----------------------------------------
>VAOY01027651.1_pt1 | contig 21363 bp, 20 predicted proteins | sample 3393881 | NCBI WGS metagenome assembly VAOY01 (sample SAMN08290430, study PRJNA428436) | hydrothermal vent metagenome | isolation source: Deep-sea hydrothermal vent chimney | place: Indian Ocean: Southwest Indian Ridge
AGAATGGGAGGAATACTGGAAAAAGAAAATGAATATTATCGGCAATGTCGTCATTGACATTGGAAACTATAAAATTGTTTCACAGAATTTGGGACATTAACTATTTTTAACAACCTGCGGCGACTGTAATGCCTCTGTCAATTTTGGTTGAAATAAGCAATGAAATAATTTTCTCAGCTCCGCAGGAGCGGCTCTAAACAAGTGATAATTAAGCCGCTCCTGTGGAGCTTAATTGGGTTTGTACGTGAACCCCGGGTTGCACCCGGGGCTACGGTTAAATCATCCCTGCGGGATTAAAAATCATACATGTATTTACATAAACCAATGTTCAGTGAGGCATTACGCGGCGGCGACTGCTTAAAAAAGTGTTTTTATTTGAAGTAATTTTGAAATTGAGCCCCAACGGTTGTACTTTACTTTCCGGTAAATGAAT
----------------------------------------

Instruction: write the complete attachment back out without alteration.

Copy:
>VAOY01027651.1_pt1 | contig 21363 bp, 20 predicted proteins | sample 3393881 | NCBI WGS metagenome assembly VAOY01 (sample SAMN08290430, study PRJNA428436) | hydrothermal vent metagenome | isolation source: Deep-sea hydrothermal vent chimney | place: Indian Ocean: Southwest Indian Ridge
AGAATGGGAGGAATACTGGAAAAAGAAAATGAATATTATCGGCAATGTCGTCATTGACATTGGAAACTATAAAATTGTTTCACAGAATTTGGGACATTAACTATTTTTAACAACCTGCGGCGACTGTAATGCCTCTGTCAATTTTGGTTGAAATAAGCAATGAAATAATTTTCTCAGCTCCGCAGGAGCGGCTCTAAACAAGTGATAATTAAGCCGCTCCTGTGGAGCTTAATTGGGTTTGTACGTGAACCCCGGGTTGCACCCGGGGCTACGGTTAAATCATCCCTGCGGGATTAAAAATCATACATGTATTTACATAAACCAATGTTCAGTGAGGCATTACGCGGCGGCGACTGCTTAAAAAAGTGTTTTTATTTGAAGTAATTTTGAAATTGAGCCCCAACGGTTGTACTTTACTTTCCGGTAAATGAAT